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From Connecticut to North Carolina American Hebrew Academy draws students from around the globe

By Cindy Mindell

Nestled in the horse country of Greensboro, N.C., the American Hebrew Academy is an example of “if you build, it, they will come.”

The brainchild of Maurice “Chico” Sabbah z”l and his wife, Zmira, the idea to create an international, pluralistic Jewish prep school took root in 1995, when Sabbah’s parents died. While attending Beth David Synagogue in Greensboro over the next year to recite kaddish, Sabbah got to know the students, families, and staff of the local B’nai Shalom Day School and learned that there were no local Jewish day school options after eighth grade.

In 1996, the Sabbahs joined with several other local donors to create a response to that need. The group purchased a 100-acre wooded plot with lake frontage and, in 1999, hired architect Aaron Green, a protégé of American architectural icon Frank Lloyd Wright. Ground was broken in March 2000, with the first 77 students entering the new school, still under construction, on Sept. 10, 2001.

In 2003, Business Week magazine named Sabbah among America’s 50 most generous philanthropists, citing his $100 million donation to the school. Sabbah died in 2006, at age 77. His daughter, Leeor, is chair of the AHA board of trustees and his nephew, Glenn, serves as the school’s executive director and general counsel.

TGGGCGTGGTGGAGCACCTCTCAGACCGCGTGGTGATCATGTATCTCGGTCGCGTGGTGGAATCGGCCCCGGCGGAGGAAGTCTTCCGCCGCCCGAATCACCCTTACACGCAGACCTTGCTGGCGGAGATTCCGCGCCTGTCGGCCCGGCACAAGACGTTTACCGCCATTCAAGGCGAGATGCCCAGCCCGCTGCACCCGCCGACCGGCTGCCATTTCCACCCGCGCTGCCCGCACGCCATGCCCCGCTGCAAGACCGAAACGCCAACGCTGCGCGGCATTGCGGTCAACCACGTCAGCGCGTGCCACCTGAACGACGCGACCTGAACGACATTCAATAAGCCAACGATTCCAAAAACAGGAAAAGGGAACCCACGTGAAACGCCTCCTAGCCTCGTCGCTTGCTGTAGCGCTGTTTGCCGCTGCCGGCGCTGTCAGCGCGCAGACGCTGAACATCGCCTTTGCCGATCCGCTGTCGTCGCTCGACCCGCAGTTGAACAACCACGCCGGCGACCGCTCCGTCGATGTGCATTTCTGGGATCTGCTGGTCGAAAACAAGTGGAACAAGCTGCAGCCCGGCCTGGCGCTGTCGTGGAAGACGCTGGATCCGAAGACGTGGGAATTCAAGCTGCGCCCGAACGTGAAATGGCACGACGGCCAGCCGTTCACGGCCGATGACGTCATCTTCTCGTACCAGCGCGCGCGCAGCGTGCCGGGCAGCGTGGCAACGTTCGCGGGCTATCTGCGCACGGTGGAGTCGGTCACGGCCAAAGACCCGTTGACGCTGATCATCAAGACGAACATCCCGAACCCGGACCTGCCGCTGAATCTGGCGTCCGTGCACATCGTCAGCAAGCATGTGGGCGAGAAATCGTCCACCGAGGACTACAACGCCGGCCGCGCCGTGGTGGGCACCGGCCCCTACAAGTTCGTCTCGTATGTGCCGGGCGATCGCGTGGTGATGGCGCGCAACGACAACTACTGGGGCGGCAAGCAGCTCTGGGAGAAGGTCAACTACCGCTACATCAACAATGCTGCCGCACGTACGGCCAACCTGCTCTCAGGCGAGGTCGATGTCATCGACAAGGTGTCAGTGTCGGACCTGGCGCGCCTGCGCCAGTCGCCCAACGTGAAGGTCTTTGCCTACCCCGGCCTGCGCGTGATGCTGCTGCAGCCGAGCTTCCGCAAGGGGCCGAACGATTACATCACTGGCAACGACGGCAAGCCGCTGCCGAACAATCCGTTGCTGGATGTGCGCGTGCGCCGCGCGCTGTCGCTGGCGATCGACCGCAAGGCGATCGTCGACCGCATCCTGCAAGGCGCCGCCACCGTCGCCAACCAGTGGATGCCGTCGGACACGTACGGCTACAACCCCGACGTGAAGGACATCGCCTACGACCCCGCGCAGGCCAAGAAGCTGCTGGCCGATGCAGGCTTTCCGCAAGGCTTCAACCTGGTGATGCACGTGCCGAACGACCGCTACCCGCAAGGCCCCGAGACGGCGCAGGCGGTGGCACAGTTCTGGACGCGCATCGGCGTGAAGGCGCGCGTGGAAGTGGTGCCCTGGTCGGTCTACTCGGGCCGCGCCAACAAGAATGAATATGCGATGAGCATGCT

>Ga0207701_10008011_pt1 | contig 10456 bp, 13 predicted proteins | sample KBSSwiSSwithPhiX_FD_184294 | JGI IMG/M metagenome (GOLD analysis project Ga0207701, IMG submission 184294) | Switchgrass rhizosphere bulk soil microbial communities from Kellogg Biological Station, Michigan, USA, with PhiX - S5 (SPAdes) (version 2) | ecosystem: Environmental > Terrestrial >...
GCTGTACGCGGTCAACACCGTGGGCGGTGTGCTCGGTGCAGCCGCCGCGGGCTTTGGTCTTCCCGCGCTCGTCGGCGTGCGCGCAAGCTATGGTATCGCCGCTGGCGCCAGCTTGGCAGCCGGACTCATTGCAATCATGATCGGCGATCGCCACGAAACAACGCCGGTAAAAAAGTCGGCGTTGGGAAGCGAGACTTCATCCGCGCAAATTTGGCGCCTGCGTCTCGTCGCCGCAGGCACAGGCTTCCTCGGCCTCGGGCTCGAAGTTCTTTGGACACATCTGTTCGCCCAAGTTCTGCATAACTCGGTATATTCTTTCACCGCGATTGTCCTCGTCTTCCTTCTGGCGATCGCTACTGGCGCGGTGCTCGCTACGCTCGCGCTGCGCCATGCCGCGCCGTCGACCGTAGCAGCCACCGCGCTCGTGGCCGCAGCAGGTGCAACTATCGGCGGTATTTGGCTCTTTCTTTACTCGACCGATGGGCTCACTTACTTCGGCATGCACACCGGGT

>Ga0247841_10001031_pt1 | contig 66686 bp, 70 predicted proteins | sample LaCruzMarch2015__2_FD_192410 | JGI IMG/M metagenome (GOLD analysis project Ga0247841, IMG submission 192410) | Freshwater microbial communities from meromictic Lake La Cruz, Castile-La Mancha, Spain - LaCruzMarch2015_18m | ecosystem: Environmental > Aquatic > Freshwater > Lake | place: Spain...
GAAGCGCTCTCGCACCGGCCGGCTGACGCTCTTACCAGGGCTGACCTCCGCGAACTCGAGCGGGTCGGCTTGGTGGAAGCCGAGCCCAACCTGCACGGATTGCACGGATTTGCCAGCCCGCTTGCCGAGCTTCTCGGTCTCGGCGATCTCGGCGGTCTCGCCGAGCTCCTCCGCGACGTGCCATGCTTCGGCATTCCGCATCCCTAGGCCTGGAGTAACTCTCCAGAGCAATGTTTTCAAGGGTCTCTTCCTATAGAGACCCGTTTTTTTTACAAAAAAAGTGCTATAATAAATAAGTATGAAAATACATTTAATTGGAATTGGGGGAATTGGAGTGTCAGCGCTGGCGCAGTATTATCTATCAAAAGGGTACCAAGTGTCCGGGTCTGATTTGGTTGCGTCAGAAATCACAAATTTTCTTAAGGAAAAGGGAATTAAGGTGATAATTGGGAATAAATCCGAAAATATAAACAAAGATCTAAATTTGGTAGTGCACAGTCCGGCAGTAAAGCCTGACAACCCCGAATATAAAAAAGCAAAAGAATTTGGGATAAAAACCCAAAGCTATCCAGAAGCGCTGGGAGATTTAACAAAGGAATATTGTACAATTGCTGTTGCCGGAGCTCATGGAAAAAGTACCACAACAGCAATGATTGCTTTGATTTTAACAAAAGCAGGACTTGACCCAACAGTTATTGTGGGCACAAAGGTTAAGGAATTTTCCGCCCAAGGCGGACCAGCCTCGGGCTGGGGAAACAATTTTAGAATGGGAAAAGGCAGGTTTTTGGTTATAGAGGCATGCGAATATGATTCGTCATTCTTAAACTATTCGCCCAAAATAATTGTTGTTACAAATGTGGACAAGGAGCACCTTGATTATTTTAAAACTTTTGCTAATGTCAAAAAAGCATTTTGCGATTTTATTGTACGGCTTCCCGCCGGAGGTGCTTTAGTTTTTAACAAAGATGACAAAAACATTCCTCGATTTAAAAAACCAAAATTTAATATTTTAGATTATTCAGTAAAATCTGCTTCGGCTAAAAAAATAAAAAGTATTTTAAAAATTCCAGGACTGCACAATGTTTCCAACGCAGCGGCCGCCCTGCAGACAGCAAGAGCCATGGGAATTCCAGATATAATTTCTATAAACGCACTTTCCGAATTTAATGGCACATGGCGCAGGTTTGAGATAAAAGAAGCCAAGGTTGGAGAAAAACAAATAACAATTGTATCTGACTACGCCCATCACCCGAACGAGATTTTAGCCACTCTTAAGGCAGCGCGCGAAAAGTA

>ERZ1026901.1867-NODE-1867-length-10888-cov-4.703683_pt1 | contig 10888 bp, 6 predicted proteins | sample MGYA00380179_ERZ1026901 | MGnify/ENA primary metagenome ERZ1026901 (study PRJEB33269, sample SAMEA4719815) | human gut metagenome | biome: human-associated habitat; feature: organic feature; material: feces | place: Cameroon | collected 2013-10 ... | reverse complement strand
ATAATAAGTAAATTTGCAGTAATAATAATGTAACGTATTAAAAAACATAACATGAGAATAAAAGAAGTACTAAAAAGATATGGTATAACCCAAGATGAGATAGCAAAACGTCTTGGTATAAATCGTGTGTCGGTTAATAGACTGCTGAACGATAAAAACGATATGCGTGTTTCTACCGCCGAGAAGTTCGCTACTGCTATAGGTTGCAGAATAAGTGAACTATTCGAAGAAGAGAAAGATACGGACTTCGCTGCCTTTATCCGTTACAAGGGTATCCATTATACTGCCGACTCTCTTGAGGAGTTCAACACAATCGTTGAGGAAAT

Today, AHA is the only international Jewish residential secondary school in the world, with 137 students from 28 U.S. states and 13 countries, and 30 percent of the student body hailing from abroad. With 45 faculty members and an average class size of 12, the student-teacher ratio is 3:1.

This year, the school is home to one Connecticut student, Ben Forti of Woodbridge. As he was starting eighth grade at Southern Connecticut Hebrew Academy (SCHA) in Orange, his parents, Chad Forti and Jennifer Sachs-Forti, were consulting with everyone they knew to find the best high school option for the following year. While attending an event at Chabad of Orange-Woodbridge, where the Fortis are active members, Sachs-Forti was chatting with a friend who mentioned that her niece was a student at AHA and loved it. When the family got home, Ben researched the school and requested application information.

The following spring, the Fortis attended a prospective-student weekend “and we fell in love with AHA,” Sachs-Forti says. “From the well-appointed classrooms, stunning athletic facilities, and beautiful grounds and accommodations, we felt that AHA was a great fit.”

Ben arrived on campus last fall. “So far we have been very satisfied,” says Sachs-Forti. “The communication and support of the school have been exceptional. Ben is doing extremely well, both academically and socially.” In addition to his studies and on-campus activities, Forti plays for a club ice hockey team in Greensboro. “The Academy is an amazing place that really encourages students to excel in academics and Judaism,” he says. “Living on campus has given me the opportunity to make many great new friends.”